Speaking the right language? The importance of customer profiling
An important part of great marketing is speaking the right language!
If you know who you are trying to reach with your sales and marketing messages, the next step is to figure out what language they speak. No, not if they speak English, Spanish, Chinese, Russian or French. That’s important, of course, but for the purposes of this discussion, we’ll assume you have that figured out.
This principle is #25 of Valcort’s 35 Keys to Business Growth: “Creative advertising, public relations and promotions speak to the customer in a language they understand. It is engaging, consistent, and clearly communicates the unique value you offer.”
The language questions we’re thinking about: Do they speak millennial? Do they speak Deep South? Do they speak techie, or sport, or music? Determine this by creating customer or prospect profiles. These are mini character sketches of various audiences, including things like age or age range, gender (if that matters to your product), geography, ethnicity, income, likes and dislikes, emotional struggles, habits, political persuasion, faith group, pastimes, frustrations.
The language differences within the U.S. aren’t as easy to figure out as you might think. Check out this fascinating article with 22 maps showing how different Americans pronounce different words.
Here’s one of my favorites, simply because it's a bone of contention in my home. Check out the divide on the right word to identify a “sweetened carbonated beverage.”
The best way to build profiles of current customers is to interview them face to face or on the phone.
To determine prospect characteristics, you may have to make some assumptions based on product and past sales data. And then test the assumptions.
Surveys can help you, too – such as a poll of frequent customers. But don’t forget to look at the actuals. It pays to know what they’re doing, not just what they say they are doing.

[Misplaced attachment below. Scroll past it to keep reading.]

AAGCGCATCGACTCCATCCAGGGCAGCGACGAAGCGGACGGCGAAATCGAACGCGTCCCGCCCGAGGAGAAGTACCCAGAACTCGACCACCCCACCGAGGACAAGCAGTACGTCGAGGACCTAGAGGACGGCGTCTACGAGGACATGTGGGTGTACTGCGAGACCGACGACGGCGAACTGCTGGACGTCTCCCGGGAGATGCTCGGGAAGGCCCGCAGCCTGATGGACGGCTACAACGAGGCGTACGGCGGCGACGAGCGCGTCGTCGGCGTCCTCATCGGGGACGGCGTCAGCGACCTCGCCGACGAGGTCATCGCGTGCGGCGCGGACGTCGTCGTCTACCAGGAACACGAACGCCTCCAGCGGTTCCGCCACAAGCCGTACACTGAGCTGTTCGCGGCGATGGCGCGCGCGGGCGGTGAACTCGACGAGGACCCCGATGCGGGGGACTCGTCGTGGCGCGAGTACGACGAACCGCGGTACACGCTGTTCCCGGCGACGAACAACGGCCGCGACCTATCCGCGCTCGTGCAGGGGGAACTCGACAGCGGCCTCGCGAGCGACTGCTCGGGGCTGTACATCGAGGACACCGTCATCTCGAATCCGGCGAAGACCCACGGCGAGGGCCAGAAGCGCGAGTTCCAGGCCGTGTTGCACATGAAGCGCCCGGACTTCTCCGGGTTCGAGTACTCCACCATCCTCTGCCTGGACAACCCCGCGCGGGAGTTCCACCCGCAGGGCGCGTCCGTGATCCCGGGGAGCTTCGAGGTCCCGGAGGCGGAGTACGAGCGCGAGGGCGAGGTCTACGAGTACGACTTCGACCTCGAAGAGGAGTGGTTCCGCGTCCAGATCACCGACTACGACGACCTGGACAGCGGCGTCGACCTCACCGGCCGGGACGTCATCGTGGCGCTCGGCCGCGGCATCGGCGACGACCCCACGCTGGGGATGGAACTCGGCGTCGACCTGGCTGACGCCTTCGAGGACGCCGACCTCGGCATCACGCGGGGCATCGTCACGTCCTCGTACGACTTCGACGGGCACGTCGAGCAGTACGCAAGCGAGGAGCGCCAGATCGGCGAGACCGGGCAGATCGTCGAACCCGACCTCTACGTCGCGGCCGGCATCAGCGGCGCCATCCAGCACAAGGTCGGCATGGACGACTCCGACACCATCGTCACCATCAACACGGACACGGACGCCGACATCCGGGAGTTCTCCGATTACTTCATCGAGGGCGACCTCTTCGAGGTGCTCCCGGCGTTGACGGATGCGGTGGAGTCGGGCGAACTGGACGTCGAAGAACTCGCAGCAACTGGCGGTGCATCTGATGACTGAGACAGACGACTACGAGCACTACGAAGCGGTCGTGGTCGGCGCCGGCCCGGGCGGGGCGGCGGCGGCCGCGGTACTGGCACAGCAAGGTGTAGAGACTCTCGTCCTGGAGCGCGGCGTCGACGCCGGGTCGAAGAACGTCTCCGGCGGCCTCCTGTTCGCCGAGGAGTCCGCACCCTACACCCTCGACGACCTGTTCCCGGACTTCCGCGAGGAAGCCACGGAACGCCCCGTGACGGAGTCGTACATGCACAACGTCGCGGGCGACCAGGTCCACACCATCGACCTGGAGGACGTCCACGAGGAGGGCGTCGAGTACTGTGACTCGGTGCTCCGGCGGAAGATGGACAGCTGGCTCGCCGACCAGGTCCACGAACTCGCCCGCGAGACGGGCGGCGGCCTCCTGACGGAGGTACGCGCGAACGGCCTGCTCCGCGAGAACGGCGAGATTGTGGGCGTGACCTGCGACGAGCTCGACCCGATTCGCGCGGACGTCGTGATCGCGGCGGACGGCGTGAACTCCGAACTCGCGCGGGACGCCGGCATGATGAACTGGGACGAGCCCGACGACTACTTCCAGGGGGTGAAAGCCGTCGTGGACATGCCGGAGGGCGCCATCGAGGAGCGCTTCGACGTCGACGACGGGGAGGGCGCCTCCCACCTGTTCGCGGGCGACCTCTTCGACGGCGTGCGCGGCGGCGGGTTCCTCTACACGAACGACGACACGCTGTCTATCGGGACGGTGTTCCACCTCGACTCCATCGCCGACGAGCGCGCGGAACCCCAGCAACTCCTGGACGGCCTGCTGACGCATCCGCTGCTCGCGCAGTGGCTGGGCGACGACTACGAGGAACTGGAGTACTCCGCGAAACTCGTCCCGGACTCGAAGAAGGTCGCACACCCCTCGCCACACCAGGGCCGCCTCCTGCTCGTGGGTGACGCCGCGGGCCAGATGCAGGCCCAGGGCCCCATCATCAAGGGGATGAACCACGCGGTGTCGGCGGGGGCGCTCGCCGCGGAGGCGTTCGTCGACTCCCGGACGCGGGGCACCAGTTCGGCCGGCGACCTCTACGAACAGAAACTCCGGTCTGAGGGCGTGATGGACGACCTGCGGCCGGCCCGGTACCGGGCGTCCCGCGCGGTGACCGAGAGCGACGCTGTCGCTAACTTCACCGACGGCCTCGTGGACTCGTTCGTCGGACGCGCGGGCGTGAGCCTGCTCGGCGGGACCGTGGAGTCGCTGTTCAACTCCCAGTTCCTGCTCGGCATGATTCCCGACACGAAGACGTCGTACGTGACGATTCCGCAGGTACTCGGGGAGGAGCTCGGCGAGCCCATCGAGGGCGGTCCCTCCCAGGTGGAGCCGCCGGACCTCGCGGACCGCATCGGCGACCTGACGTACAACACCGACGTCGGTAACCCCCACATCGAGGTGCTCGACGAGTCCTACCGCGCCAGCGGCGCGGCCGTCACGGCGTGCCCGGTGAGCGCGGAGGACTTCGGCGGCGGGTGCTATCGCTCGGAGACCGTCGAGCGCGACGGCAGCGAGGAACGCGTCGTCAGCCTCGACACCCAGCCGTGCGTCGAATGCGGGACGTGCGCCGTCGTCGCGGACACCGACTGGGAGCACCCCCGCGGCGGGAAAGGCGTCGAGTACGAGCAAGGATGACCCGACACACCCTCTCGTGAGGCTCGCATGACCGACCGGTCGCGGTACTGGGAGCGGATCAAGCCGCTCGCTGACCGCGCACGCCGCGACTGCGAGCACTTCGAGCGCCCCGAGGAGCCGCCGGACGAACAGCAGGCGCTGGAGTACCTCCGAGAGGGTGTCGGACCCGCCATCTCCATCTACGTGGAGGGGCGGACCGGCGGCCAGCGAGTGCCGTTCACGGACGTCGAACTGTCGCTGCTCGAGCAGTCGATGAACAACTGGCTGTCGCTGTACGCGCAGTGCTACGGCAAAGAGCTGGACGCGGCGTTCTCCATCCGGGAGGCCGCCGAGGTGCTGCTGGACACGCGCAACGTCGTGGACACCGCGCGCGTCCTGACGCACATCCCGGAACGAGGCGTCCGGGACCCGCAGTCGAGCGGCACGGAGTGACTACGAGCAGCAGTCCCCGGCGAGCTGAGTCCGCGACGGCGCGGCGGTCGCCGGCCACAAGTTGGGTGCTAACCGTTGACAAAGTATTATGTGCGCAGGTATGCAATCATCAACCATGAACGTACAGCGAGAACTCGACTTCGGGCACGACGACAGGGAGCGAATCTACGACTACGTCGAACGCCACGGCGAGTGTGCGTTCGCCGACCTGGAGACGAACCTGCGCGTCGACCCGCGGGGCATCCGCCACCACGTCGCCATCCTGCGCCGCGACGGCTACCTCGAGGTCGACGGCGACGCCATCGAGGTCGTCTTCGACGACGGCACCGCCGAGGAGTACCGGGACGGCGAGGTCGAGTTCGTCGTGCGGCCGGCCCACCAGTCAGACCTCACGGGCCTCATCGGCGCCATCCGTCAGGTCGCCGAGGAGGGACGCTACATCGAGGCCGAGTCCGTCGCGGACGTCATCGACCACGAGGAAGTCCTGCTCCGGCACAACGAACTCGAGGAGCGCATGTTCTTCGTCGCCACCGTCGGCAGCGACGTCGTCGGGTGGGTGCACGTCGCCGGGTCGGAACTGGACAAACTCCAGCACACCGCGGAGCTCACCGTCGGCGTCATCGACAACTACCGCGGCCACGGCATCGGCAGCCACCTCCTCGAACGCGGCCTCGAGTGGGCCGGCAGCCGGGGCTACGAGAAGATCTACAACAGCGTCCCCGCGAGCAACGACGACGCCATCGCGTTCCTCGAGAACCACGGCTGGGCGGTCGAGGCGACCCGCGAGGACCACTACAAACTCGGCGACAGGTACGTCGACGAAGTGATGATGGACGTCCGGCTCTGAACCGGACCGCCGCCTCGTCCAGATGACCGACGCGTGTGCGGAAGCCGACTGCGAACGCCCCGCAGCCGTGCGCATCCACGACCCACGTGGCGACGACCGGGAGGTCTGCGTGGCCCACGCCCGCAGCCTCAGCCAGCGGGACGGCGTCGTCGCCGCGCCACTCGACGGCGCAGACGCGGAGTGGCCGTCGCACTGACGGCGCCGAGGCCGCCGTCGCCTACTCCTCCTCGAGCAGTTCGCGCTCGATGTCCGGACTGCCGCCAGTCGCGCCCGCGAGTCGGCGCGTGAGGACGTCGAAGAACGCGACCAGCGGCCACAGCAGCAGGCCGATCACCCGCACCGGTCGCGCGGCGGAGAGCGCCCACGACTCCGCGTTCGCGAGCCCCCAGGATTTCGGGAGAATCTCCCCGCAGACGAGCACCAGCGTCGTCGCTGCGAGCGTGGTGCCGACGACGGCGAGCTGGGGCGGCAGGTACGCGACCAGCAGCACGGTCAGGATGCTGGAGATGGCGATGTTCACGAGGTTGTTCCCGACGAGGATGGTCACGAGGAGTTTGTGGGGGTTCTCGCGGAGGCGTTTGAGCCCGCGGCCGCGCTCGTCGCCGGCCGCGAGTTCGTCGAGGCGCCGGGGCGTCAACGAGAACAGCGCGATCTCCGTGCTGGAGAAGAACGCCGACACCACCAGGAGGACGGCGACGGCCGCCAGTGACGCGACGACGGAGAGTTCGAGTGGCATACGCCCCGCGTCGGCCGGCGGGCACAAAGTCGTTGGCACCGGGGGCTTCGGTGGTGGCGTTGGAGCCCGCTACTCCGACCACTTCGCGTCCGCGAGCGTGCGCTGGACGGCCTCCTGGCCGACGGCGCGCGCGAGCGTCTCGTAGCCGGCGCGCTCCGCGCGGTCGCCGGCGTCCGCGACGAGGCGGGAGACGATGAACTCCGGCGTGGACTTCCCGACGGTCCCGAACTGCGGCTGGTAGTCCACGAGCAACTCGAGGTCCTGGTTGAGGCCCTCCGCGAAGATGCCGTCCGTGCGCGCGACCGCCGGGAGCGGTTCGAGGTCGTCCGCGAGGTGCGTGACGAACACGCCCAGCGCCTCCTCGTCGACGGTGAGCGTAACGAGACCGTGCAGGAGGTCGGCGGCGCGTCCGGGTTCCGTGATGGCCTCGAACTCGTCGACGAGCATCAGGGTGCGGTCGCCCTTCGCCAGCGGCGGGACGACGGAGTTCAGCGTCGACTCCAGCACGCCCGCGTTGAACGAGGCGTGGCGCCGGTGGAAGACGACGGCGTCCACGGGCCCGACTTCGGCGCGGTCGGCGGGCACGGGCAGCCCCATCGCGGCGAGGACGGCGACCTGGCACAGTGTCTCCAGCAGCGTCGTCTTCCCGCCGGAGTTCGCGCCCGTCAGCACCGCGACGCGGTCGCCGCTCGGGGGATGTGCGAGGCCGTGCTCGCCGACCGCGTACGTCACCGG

By language we mean not just the words and language style people use, but also the methods or tools that need to be used to reach different profiles and demographics.
Quicksprout has a nice cheat sheet on the ways different demographic groups consume content. Here’s just a taste:
Best ways to reach baby boomers:
- Facebook. The majority of baby boomers have a Facebook account. Targeted ads and relevant content will catch their attention.
- Content marketing. Baby boomers consume a lot of content, so content marketing will be effective. Be willing to invest liberally in content marketing of all varieties—it’ll bring the biggest ROI.
- Email. An active email marketing campaign is always important and will be effective in marketing to this demographic.
Best ways to reach Gen-Xers:
- Digital video. 79 percent of Gen-Xers download or stream video online at least once per month. Video holds appeal across generations, but Generation X seems particularly attached to it.
- Twitter. 8.5 million use it regularly. Don’t give up on finding these people on Twitter.
- Blogging. Content of value will help you reap rewards when it comes to this demographic. Keep a laser focus on their pain points and aspirations, and deliver with your content.
- Educational content. Gen-X is recognized as an educated generation with higher high school graduation rates than previous generations. More than 10 percent of this generation are actively pursuing continuing education.
Best ways to reach Millennials:
- Mobile marketing. Everything is about mobile. If your marketing isn’t mobile first, it’s ineffective with or invisible to this generation.
- Social media. Go deeper than just Facebook and Twitter. Find the niche networks where your target audience hangs out.
- Influencer marketing. Whether it’s a social media friend or a well-known influencer within a niche, Millennials respond to peer recommendations.
- The on-demand video revolution is changing the style and consumption of video marketing. The authenticity and real-time nature of Periscope, Snapchat, and other video platforms appeal to Millennials.
Once you have all of this figured out, it comes down to great creative, making sure that:
- The graphics and language are engaging
Graphic design in its purest form is the art of persuasion. It takes only a few seconds for individuals to feel a sense of connection to a brand, logo, or design. Engaging creative elements are crucial to your business and to meeting objectives of your marketing program.
- The messaging is consistent
Having a consistent message across all marketing channels should be a priority for any business and marketing team. Lean heavily on two or three related messages that resonate with your target audience
- The overall communication clearly presents your unique value.
People won’t ever buy from you if they don’t even understand why they should pay attention to you. They’ll pay attention to you only if you present your value proposition, which Kissmetrics calls ”the most persuasive reasons people should notice you and take the action you’re asking for.” You don’t have to be the best in every way. But if you’re the best in at least one way, you’re the best option for the people who value that feature. Something must make you the best option for your target customers. Otherwise, they have no good reason to buy what you’re selling.